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everyone~ I am trying to write an os that support multiprocessor,however I don't know how to bootstrap multiprocessor for AMD,and I have searched the AMD homepage to find the MP Specificaton ,but haven't find it ,can anyone tells me the link address?Thankyou so much~ Best~

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2 Answers 2

There doesn't seem to be a version specific to AMD. And I think that's reasonable since AMD's x86 CPUs are supposed to be mostly compatible with Intel x86 CPUs.

Quote from Wikipedia:

The MultiProcessor Specification (MPS) for the x86 architecture is an open standard describing enhancements to both operating systems and firmware, which will allow them to work with x86-compatible processors in a multi-processor configuration.

Use the one from Intel.

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thankyou very much~ –  chry Aug 19 '12 at 12:33
But the code I write for 32bit intel cannot be run well for 64bit. In 32bit I can detect multiprocessors correctly,but in 64bit AMD I can only detect one cpu~ –  chry Aug 20 '12 at 0:56
to be specifically,in the 64bit I can't find the MP Floating Pointer Structure,I just wondering why?can anyone tells me why?the 32 bit code I use is in the following address,scs.stanford.edu/histar/src/kern/arch/amd64/mp.cThanks in advance~ –  chry Aug 20 '12 at 2:08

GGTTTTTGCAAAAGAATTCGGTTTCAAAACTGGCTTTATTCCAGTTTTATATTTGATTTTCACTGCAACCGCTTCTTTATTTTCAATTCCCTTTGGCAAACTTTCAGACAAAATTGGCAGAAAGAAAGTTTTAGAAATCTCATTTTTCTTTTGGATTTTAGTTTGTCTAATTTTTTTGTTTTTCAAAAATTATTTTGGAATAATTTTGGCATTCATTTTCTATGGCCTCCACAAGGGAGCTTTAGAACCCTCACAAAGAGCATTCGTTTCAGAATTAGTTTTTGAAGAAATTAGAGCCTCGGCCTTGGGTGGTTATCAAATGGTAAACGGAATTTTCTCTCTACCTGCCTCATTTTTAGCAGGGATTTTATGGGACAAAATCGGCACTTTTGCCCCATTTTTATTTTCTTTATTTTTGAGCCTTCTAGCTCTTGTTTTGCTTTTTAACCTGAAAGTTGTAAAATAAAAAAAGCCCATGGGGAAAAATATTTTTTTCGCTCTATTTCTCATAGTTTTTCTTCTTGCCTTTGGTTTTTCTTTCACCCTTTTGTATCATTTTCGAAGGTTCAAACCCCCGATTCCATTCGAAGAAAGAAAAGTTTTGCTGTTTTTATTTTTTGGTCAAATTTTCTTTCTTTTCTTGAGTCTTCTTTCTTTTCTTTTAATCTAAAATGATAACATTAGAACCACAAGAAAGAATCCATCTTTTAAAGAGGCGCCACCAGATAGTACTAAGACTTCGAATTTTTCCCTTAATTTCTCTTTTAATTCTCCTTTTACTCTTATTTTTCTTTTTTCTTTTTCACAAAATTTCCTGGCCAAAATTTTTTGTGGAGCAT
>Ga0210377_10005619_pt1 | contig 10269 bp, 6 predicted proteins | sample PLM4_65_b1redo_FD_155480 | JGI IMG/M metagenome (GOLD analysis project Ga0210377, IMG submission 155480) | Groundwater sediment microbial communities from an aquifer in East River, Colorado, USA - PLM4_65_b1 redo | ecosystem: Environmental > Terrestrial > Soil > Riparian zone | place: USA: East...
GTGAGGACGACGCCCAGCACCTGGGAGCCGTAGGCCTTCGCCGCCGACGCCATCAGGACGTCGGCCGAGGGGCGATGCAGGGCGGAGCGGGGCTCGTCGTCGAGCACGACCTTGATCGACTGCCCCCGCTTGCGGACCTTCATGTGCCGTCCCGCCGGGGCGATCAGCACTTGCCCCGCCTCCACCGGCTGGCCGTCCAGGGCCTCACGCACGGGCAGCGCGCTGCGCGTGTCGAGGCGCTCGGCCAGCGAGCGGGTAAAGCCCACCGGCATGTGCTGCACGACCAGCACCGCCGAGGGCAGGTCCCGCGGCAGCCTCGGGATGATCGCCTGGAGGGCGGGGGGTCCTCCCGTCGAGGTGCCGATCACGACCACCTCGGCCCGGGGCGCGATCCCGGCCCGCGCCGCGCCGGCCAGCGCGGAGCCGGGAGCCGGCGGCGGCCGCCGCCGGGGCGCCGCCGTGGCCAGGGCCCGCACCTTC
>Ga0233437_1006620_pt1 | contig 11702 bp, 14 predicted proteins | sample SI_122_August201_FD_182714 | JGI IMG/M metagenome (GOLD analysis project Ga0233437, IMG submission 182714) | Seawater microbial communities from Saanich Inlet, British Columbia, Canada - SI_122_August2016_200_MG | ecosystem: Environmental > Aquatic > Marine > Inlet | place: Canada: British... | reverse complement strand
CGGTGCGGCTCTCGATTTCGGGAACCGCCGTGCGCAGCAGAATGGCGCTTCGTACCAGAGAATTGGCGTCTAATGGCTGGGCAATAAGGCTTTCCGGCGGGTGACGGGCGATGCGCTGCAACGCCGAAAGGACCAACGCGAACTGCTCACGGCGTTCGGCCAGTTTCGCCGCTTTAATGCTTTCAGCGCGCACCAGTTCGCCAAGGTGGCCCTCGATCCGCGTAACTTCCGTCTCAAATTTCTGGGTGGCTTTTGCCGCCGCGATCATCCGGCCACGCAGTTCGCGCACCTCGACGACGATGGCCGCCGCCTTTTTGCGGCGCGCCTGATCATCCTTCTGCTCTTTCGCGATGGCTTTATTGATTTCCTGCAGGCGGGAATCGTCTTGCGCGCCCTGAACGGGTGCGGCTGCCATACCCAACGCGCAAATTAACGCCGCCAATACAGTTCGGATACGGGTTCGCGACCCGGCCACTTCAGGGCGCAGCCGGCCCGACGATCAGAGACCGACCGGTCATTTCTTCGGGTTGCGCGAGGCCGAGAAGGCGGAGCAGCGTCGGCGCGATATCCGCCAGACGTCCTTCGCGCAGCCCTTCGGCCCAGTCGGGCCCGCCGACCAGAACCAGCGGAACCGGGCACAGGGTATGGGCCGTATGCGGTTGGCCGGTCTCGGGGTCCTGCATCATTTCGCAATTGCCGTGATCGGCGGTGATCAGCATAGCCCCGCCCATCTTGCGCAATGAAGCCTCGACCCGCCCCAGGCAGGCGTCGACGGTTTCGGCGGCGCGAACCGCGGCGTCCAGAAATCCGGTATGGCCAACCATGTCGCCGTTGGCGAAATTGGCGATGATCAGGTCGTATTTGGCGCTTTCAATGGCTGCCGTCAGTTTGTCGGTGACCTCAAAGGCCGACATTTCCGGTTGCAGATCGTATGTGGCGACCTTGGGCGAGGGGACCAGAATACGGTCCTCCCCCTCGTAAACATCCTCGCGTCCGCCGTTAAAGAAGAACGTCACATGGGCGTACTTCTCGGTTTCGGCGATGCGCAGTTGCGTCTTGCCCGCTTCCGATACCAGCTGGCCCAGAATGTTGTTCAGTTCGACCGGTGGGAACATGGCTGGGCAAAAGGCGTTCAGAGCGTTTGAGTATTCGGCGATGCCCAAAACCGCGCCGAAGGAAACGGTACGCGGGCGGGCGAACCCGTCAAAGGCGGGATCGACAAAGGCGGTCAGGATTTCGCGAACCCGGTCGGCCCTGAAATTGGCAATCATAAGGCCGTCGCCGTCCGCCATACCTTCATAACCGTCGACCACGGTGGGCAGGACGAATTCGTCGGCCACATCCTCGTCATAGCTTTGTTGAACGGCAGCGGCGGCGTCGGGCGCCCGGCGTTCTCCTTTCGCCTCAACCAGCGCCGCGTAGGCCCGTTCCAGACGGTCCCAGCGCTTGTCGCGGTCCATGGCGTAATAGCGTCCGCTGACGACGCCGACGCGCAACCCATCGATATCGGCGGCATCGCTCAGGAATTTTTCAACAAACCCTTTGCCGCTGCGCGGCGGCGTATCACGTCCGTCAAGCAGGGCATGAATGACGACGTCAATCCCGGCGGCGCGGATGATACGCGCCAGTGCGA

the address is scs.stanford.edu/histar/src/kern/arch/amd64/mp.c –  chry Aug 20 '12 at 2:51
Most likely you have a bug in your code. I can't tell more and that would be outside of the scope of the original question. –  Alexey Frunze Aug 20 '12 at 6:15

There are two standards that allows you to get information about logical processors in the system. First is Intel MultiProcessor Specification (MP), second is Advanced Configuration and Power Interface (ACPI).

MP is older and now deprecated. While it still can be used on older machines, where ACPI tables aren't present, it shouldn't be relied upon on newer ones. In fact, when ACPI tables are present, MP tables are not required to be sane and most probably contain garbage; that's probably the reason your code works on 32 bit machines, but not 64 bit ones.

When writing (S)MP code, you should first check if there are ACPI tables available (find RSDP, if XSDT is present, use it, otherwise use RSDT; next, find MADT and parse LAPIC entries of the table to find LAPIC IDs of present logical cores), and only if they are not present fall back to MP.

It doesn't really matter whether the CPU in question is AMD or Intel; they are mostly compatible, except few corner-case incompatible instruction implementations or interpretations. The only thing that can vary between different CPU models is AP booting sequence, but the differences between microarchitectures in this regard are described in Intel and AMD manuals.

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